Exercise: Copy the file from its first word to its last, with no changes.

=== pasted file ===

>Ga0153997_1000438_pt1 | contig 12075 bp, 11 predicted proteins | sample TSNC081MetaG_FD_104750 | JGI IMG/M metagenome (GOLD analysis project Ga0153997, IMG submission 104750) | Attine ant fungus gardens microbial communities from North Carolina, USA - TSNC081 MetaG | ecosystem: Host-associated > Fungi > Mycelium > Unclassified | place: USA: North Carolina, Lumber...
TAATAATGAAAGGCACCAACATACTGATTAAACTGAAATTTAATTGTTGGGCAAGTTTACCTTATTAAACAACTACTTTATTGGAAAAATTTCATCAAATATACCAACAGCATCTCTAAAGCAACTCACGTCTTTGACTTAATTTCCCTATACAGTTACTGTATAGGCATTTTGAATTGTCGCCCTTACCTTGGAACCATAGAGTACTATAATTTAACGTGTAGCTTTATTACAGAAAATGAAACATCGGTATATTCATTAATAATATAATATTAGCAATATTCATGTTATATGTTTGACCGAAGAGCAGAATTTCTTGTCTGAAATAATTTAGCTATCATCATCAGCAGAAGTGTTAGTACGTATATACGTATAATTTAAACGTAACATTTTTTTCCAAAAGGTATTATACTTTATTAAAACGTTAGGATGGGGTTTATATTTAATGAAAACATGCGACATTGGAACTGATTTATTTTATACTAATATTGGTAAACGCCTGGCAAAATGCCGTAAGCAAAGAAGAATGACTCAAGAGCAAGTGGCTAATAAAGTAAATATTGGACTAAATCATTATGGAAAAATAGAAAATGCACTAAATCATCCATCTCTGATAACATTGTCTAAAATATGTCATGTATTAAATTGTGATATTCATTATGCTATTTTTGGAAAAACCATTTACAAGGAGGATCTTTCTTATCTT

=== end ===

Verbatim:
>Ga0153997_1000438_pt1 | contig 12075 bp, 11 predicted proteins | sample TSNC081MetaG_FD_104750 | JGI IMG/M metagenome (GOLD analysis project Ga0153997, IMG submission 104750) | Attine ant fungus gardens microbial communities from North Carolina, USA - TSNC081 MetaG | ecosystem: Host-associated > Fungi > Mycelium > Unclassified | place: USA: North Carolina, Lumber...
TAATAATGAAAGGCACCAACATACTGATTAAACTGAAATTTAATTGTTGGGCAAGTTTACCTTATTAAACAACTACTTTATTGGAAAAATTTCATCAAATATACCAACAGCATCTCTAAAGCAACTCACGTCTTTGACTTAATTTCCCTATACAGTTACTGTATAGGCATTTTGAATTGTCGCCCTTACCTTGGAACCATAGAGTACTATAATTTAACGTGTAGCTTTATTACAGAAAATGAAACATCGGTATATTCATTAATAATATAATATTAGCAATATTCATGTTATATGTTTGACCGAAGAGCAGAATTTCTTGTCTGAAATAATTTAGCTATCATCATCAGCAGAAGTGTTAGTACGTATATACGTATAATTTAAACGTAACATTTTTTTCCAAAAGGTATTATACTTTATTAAAACGTTAGGATGGGGTTTATATTTAATGAAAACATGCGACATTGGAACTGATTTATTTTATACTAATATTGGTAAACGCCTGGCAAAATGCCGTAAGCAAAGAAGAATGACTCAAGAGCAAGTGGCTAATAAAGTAAATATTGGACTAAATCATTATGGAAAAATAGAAAATGCACTAAATCATCCATCTCTGATAACATTGTCTAAAATATGTCATGTATTAAATTGTGATATTCATTATGCTATTTTTGGAAAAACCATTTACAAGGAGGATCTTTCTTATCTT